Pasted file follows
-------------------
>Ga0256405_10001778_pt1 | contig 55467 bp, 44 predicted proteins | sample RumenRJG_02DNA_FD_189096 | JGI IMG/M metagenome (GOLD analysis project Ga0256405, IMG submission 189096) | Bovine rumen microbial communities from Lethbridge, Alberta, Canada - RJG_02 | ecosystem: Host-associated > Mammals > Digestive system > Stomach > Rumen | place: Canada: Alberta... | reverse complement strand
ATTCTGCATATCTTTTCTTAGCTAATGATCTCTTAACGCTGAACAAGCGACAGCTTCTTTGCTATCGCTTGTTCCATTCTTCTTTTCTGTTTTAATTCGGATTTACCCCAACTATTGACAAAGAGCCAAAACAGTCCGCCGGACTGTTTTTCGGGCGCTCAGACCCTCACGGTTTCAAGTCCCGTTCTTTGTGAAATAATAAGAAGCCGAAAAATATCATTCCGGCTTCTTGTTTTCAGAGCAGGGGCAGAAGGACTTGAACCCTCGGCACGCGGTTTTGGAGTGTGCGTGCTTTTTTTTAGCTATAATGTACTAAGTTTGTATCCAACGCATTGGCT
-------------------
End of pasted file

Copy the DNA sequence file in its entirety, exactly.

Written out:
>Ga0256405_10001778_pt1 | contig 55467 bp, 44 predicted proteins | sample RumenRJG_02DNA_FD_189096 | JGI IMG/M metagenome (GOLD analysis project Ga0256405, IMG submission 189096) | Bovine rumen microbial communities from Lethbridge, Alberta, Canada - RJG_02 | ecosystem: Host-associated > Mammals > Digestive system > Stomach > Rumen | place: Canada: Alberta... | reverse complement strand
ATTCTGCATATCTTTTCTTAGCTAATGATCTCTTAACGCTGAACAAGCGACAGCTTCTTTGCTATCGCTTGTTCCATTCTTCTTTTCTGTTTTAATTCGGATTTACCCCAACTATTGACAAAGAGCCAAAACAGTCCGCCGGACTGTTTTTCGGGCGCTCAGACCCTCACGGTTTCAAGTCCCGTTCTTTGTGAAATAATAAGAAGCCGAAAAATATCATTCCGGCTTCTTGTTTTCAGAGCAGGGGCAGAAGGACTTGAACCCTCGGCACGCGGTTTTGGAGTGTGCGTGCTTTTTTTTAGCTATAATGTACTAAGTTTGTATCCAACGCATTGGCT